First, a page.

How to stay mentally healthy during self-isolation

If staying inside all day has you feeling down, you’re far from alone. Doctors said a lack of human interaction can have a big impact on your mental health.

“This is an unprecedented time. People are stressed out, they’re overwhelmed,” explained Dr. Lynn Bufka with the American Psychological Association, adding that people who are going through tough times can weather them more easily with the support of others. But she said that right now, given the importance of social distancing due to coronavirus, you might have to get creative to find that support.

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“One of the things that we’re all trying to figure out is how do we stay connected to the people that matter to us most when we’re not with them,” Bufka said Wednesday. “So my office actually was just doing a virtual happy hour. You don’t have to drink, of course, but it was an opportunity for everyone to use video conferencing to just sort of come together, talk about how are you managing right now, or to laugh, to sit outside, to talk.”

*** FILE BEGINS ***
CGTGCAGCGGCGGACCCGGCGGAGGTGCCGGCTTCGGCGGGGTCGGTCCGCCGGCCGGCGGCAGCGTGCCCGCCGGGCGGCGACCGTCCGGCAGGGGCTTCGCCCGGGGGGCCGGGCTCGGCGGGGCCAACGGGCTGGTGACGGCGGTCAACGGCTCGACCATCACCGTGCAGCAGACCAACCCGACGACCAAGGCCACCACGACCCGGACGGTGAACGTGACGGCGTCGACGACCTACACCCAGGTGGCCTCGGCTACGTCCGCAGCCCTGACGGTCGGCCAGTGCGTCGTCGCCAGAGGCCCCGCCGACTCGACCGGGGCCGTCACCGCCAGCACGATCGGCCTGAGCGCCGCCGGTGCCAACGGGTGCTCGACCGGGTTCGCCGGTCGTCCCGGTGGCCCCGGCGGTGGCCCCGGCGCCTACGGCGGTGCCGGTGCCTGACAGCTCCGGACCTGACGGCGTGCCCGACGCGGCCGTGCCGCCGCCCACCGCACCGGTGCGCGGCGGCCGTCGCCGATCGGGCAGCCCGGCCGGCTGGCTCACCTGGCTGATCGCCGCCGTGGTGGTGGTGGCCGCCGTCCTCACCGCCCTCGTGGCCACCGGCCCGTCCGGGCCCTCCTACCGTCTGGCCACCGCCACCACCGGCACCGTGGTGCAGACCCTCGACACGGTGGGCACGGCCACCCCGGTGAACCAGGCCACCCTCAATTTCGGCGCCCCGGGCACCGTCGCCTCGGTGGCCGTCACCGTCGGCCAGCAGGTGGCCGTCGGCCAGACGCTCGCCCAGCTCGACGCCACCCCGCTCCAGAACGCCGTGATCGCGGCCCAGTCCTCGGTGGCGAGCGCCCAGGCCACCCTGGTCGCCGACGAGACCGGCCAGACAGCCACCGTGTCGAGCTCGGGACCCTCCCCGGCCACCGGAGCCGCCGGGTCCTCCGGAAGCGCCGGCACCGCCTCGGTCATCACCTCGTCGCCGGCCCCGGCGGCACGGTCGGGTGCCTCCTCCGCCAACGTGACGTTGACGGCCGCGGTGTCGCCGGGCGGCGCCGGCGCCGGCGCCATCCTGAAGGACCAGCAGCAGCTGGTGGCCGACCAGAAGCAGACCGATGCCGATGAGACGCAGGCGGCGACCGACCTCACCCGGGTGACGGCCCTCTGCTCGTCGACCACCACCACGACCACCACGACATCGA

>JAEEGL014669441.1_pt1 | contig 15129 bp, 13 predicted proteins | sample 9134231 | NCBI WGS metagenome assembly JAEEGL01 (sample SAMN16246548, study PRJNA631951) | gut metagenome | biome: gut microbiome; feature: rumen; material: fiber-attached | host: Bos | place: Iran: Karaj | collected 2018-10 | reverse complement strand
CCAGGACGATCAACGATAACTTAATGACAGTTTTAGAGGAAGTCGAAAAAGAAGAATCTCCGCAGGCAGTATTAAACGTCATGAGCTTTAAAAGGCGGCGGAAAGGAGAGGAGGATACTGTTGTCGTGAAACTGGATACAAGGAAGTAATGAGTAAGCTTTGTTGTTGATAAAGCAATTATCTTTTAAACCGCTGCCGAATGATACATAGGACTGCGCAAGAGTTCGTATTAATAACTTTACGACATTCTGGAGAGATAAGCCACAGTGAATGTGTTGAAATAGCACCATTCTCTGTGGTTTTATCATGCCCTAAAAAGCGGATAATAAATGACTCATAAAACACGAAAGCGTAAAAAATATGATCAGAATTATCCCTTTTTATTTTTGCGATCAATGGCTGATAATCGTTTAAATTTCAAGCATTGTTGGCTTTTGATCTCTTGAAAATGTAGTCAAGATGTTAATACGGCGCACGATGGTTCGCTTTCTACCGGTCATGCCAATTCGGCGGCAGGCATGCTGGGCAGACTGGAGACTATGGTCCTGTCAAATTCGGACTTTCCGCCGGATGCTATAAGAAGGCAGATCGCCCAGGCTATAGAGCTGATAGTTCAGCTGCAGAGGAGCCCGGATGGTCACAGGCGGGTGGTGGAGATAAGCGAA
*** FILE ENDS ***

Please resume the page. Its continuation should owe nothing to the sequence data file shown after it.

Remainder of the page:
(Photo by Matt Cardy/Getty Images)

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Or maybe you and some friends all tune into the same television show and chat about it while you watch, she added. The key is maintaining emotional intimacy even if physical intimacy isn’t possible.

“Humans are social beings. We are used to seeing people and interacting with people all day long. Even the most introverted among us wants to have some sort of social connection at some point. So we’ve gotta figure out sort of what do we need for our own well-being,” Bufka said.

She added that developing a routine can also be advantageous for your mental health, especially when it comes to consistent sleep, exercise, and meals.